I’ve always been curious about the sizing of the battery packs. Wouldn’t equal size battery modules of 25 kwh make more sense? Then the battery packs would be multiples of 25, 50, 75, and 100 kwh, not the odd 25, 40, 60, and 100 kwh now offered. Would make manufacturing of battery packs more efficient with build up of identical 25 kwh battery modules and probably lower production cost. Am I missing something about the advantages of having 40 and 60 kwh battery packs? Is it a marketing advantage?
- MemberAugust 21, 2021 at 2:51 am
They have already reported ‘active battery thermal management’ .. which means they already have a heat exchange medium (air or liquid) inside the battery compartment to add or remove heat to the battery as needed .. the only place the Aptera has to remove heat would be the aero skin exterior radiator .. one could have the layer of insulation in the composite sandwich between the battery case and that skin radiator .. like putting a hot oven (radiator) right next to and touching your colder fridge (air conditioned battery/cabin) .. We know those two are right next to each other on the bottom of the car .. To avoid a bunch of wasted energy by the two fighting each other .. It would be best if there was a highly thermal insulative layer between those two hot and colder items … For my 2 bits .. the best option to give the most insulation in the smallest space and lightest weight , to do that would be something like those super thermal insulative vacuum insulation panels Panasonic makes.
When sitting in the winter cold teens or single digits over night .. or over a holiday weekend .. without insulation .. or wasting allot of energy keeping it warm .. the battery will drop to those cold ambient temperatures .. ice cold batteries have poor performance. Which is why every BEV on the market has a winter time battery heating system .. but my 2 bits .. a well insulated battery will need far less of that energy to keep it warm in winter .. and insulation also vastly reduces the amount of energy needed to keep the battery cool when parked backing in the hot summer sun all day .. or keep the battery cool from the hot skin radiator right next to it when under heavy load / use during those hot summer days.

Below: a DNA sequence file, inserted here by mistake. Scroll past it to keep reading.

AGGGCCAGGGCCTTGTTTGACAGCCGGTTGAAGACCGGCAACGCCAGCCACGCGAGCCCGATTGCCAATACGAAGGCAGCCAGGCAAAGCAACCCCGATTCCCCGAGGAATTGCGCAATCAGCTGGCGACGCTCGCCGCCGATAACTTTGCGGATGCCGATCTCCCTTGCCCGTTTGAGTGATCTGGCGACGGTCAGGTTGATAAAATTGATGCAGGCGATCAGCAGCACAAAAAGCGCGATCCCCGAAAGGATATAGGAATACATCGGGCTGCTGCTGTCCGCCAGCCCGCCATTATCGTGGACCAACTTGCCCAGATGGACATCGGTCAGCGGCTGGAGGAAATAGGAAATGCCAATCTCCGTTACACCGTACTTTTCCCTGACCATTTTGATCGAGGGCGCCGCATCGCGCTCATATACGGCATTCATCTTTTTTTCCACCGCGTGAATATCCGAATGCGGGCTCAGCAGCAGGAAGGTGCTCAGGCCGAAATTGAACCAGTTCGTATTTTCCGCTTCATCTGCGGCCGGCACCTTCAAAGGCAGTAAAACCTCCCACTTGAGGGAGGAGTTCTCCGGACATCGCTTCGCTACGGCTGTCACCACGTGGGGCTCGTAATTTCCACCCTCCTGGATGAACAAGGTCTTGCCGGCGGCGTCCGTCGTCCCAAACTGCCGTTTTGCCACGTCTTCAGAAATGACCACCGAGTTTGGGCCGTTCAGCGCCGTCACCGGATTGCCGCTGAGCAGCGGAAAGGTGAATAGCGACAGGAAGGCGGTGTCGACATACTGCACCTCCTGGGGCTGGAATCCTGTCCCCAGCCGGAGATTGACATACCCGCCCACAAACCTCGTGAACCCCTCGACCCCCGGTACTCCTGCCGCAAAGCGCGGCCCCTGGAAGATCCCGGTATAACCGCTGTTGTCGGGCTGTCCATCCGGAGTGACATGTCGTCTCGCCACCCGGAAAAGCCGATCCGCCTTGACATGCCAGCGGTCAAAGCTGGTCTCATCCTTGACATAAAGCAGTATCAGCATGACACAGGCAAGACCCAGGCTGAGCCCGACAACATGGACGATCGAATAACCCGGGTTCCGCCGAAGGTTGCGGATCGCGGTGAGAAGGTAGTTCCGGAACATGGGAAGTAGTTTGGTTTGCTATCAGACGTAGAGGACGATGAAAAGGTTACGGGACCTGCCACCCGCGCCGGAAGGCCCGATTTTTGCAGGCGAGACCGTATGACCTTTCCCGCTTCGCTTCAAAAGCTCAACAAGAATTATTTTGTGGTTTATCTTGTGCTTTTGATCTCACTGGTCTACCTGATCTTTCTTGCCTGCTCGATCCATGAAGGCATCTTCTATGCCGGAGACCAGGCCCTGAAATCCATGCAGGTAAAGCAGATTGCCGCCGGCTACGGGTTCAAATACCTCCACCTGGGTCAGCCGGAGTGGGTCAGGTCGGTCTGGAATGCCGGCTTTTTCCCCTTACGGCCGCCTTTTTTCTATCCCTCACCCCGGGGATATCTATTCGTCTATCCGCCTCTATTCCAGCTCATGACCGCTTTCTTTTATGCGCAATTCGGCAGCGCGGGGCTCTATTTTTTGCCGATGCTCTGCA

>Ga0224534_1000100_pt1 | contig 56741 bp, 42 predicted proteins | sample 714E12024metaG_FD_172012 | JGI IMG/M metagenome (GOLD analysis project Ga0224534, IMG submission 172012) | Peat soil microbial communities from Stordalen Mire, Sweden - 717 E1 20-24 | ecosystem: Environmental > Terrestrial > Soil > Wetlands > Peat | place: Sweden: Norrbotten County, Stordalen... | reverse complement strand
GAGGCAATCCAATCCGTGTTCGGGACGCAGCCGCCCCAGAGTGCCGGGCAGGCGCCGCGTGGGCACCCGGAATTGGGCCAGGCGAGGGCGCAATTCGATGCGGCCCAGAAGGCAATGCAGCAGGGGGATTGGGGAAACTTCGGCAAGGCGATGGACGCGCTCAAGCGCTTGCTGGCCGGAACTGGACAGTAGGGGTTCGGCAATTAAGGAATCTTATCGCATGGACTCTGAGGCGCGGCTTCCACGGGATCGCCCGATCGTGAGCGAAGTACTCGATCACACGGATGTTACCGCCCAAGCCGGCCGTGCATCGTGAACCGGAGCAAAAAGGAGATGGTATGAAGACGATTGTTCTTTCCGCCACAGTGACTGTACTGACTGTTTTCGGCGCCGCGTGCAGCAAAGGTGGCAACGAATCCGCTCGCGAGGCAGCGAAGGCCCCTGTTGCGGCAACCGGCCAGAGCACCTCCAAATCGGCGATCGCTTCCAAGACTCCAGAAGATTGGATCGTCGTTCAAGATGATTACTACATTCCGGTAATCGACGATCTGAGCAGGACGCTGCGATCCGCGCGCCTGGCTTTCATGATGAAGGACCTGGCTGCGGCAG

- MemberOctober 12, 2021 at 10:27 am
I would really like to know where Aptera is getting their batteries from. Maybe I missed it somewhere – if anyone knows please post. Other suppliers would also be interesting to know. Thanks
- MemberOctober 18, 2021 at 11:32 am
Aptera has a proprietary format for battery packs assembled from the same batteries in Tesla Model 3’s (Size 2170). They will buy the batteries and assemble the packs as their process is faster and more efficient therefore less expensive and time consuming.
Great for us too have it done faster and cheaper.
Glad there is a consistent emphasis on efficiency!!!!!!!
Before you ask, I don’t know the supplier or if the batteries will be the newer LFP (Lithium Iron Phosphate)
- MemberOctober 23, 2021 at 2:32 am
According to some YouTube videos the battery Aptera uses is the Samsung INR21700-50E, which is a cobalt based cell and everything but innovative or friendly to the environment ! Additionally it is a flammable battery type, that makes an Aptera less safe to drive. Aptera, please rethink and use a sustainable technique like LTO or at least LiFePO4 !
- MemberNovember 15, 2021 at 1:51 pm
To get optimal charging conditions the battery pack should be at an optimal temperature especially when charged at high charging levels. Not that I will ever charge at that level but I’m curious. Does the Aptera have some kind of smart battery temperature management system on board to ensure optimal battery performance and charging?
- ModeratorNovember 15, 2021 at 2:04 pm
BMS tech has come a long way since the early days of Lithium packs.
I’d be stunned if Aptera’s BMS did NOT have provision for working with the pack at different temperatures while charging or discharging. Some of the engineering types on the forum will probably respond to this question with an in-depth answer for you, Elzo.